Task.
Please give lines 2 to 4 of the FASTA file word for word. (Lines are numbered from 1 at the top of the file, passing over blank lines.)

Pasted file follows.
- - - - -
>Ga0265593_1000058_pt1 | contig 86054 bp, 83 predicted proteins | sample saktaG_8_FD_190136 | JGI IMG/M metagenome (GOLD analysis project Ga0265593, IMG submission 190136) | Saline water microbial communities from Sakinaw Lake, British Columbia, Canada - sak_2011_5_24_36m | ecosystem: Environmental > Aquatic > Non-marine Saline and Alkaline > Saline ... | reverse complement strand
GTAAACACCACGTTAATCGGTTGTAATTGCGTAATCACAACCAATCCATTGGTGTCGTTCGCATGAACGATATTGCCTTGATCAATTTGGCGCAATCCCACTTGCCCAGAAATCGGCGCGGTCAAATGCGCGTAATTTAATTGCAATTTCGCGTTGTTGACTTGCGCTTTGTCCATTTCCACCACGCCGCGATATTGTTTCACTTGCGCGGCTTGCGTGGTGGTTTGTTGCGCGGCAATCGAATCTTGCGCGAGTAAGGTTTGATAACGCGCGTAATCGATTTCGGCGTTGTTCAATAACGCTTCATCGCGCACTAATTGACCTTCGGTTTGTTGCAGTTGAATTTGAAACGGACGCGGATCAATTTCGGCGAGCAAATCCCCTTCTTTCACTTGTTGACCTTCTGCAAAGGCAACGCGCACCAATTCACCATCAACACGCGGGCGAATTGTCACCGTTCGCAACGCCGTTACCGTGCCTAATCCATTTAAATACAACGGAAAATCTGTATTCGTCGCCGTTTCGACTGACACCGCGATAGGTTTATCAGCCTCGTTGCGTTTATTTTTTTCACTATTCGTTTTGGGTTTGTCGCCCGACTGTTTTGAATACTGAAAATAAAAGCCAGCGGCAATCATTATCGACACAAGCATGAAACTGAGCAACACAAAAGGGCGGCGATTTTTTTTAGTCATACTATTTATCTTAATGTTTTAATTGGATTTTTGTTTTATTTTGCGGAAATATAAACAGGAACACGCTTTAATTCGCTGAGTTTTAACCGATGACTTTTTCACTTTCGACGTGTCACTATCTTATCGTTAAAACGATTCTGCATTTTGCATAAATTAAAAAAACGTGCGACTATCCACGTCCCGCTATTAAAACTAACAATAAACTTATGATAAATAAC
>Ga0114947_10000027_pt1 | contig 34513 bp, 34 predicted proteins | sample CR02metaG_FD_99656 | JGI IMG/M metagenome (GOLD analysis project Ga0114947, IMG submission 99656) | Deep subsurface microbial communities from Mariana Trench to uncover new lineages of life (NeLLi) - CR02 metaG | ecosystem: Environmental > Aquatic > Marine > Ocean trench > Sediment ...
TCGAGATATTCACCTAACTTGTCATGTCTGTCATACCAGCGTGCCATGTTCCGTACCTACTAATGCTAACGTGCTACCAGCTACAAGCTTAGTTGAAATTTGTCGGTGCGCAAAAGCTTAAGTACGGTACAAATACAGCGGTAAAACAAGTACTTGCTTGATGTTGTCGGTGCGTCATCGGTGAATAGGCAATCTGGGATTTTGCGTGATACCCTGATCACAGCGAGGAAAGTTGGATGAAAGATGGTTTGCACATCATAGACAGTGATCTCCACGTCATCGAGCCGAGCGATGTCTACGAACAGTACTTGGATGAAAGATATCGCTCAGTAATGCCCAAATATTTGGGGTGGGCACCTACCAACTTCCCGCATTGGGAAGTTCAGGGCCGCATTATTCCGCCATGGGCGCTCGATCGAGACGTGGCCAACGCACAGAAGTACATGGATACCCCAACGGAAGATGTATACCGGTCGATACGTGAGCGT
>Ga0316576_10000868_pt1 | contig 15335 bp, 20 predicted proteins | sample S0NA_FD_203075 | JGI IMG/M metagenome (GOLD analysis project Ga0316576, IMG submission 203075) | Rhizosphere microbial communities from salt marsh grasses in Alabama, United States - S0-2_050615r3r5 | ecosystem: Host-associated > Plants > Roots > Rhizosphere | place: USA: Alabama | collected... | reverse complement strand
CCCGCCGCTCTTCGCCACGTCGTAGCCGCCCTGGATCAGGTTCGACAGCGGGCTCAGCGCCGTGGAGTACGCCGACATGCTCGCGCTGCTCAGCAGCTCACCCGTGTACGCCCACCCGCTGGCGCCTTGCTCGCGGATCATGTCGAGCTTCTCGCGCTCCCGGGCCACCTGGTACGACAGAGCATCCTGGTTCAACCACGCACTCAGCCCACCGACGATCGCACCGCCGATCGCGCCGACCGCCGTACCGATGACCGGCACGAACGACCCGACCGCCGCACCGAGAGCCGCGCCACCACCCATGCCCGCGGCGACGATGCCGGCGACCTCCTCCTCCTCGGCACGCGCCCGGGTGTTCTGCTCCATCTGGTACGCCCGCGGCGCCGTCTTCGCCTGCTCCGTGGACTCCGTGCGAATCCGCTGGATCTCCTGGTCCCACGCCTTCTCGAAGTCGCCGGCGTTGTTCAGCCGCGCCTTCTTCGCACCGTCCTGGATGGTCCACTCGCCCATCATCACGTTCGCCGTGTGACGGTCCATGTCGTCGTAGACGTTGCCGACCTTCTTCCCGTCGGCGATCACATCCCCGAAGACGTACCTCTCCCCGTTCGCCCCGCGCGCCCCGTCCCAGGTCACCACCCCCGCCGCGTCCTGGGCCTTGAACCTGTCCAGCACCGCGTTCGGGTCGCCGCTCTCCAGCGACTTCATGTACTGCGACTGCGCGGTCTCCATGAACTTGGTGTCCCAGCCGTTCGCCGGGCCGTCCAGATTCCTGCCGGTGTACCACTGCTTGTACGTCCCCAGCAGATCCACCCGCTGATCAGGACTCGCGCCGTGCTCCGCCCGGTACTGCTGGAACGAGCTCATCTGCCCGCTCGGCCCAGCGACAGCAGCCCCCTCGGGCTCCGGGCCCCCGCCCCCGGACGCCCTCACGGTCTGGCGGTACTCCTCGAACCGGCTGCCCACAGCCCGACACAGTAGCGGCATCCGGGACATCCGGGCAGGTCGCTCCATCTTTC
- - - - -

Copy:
GTAAACACCACGTTAATCGGTTGTAATTGCGTAATCACAACCAATCCATTGGTGTCGTTCGCATGAACGATATTGCCTTGATCAATTTGGCGCAATCCCACTTGCCCAGAAATCGGCGCGGTCAAATGCGCGTAATTTAATTGCAATTTCGCGTTGTTGACTTGCGCTTTGTCCATTTCCACCACGCCGCGATATTGTTTCACTTGCGCGGCTTGCGTGGTGGTTTGTTGCGCGGCAATCGAATCTTGCGCGAGTAAGGTTTGATAACGCGCGTAATCGATTTCGGCGTTGTTCAATAACGCTTCATCGCGCACTAATTGACCTTCGGTTTGTTGCAGTTGAATTTGAAACGGACGCGGATCAATTTCGGCGAGCAAATCCCCTTCTTTCACTTGTTGACCTTCTGCAAAGGCAACGCGCACCAATTCACCATCAACACGCGGGCGAATTGTCACCGTTCGCAACGCCGTTACCGTGCCTAATCCATTTAAATACAACGGAAAATCTGTATTCGTCGCCGTTTCGACTGACACCGCGATAGGTTTATCAGCCTCGTTGCGTTTATTTTTTTCACTATTCGTTTTGGGTTTGTCGCCCGACTGTTTTGAATACTGAAAATAAAAGCCAGCGGCAATCATTATCGACACAAGCATGAAACTGAGCAACACAAAAGGGCGGCGATTTTTTTTAGTCATACTATTTATCTTAATGTTTTAATTGGATTTTTGTTTTATTTTGCGGAAATATAAACAGGAACACGCTTTAATTCGCTGAGTTTTAACCGATGACTTTTTCACTTTCGACGTGTCACTATCTTATCGTTAAAACGATTCTGCATTTTGCATAAATTAAAAAAACGTGCGACTATCCACGTCCCGCTATTAAAACTAACAATAAACTTATGATAAATAAC
>Ga0114947_10000027_pt1 | contig 34513 bp, 34 predicted proteins | sample CR02metaG_FD_99656 | JGI IMG/M metagenome (GOLD analysis project Ga0114947, IMG submission 99656) | Deep subsurface microbial communities from Mariana Trench to uncover new lineages of life (NeLLi) - CR02 metaG | ecosystem: Environmental > Aquatic > Marine > Ocean trench > Sediment ...
TCGAGATATTCACCTAACTTGTCATGTCTGTCATACCAGCGTGCCATGTTCCGTACCTACTAATGCTAACGTGCTACCAGCTACAAGCTTAGTTGAAATTTGTCGGTGCGCAAAAGCTTAAGTACGGTACAAATACAGCGGTAAAACAAGTACTTGCTTGATGTTGTCGGTGCGTCATCGGTGAATAGGCAATCTGGGATTTTGCGTGATACCCTGATCACAGCGAGGAAAGTTGGATGAAAGATGGTTTGCACATCATAGACAGTGATCTCCACGTCATCGAGCCGAGCGATGTCTACGAACAGTACTTGGATGAAAGATATCGCTCAGTAATGCCCAAATATTTGGGGTGGGCACCTACCAACTTCCCGCATTGGGAAGTTCAGGGCCGCATTATTCCGCCATGGGCGCTCGATCGAGACGTGGCCAACGCACAGAAGTACATGGATACCCCAACGGAAGATGTATACCGGTCGATACGTGAGCGT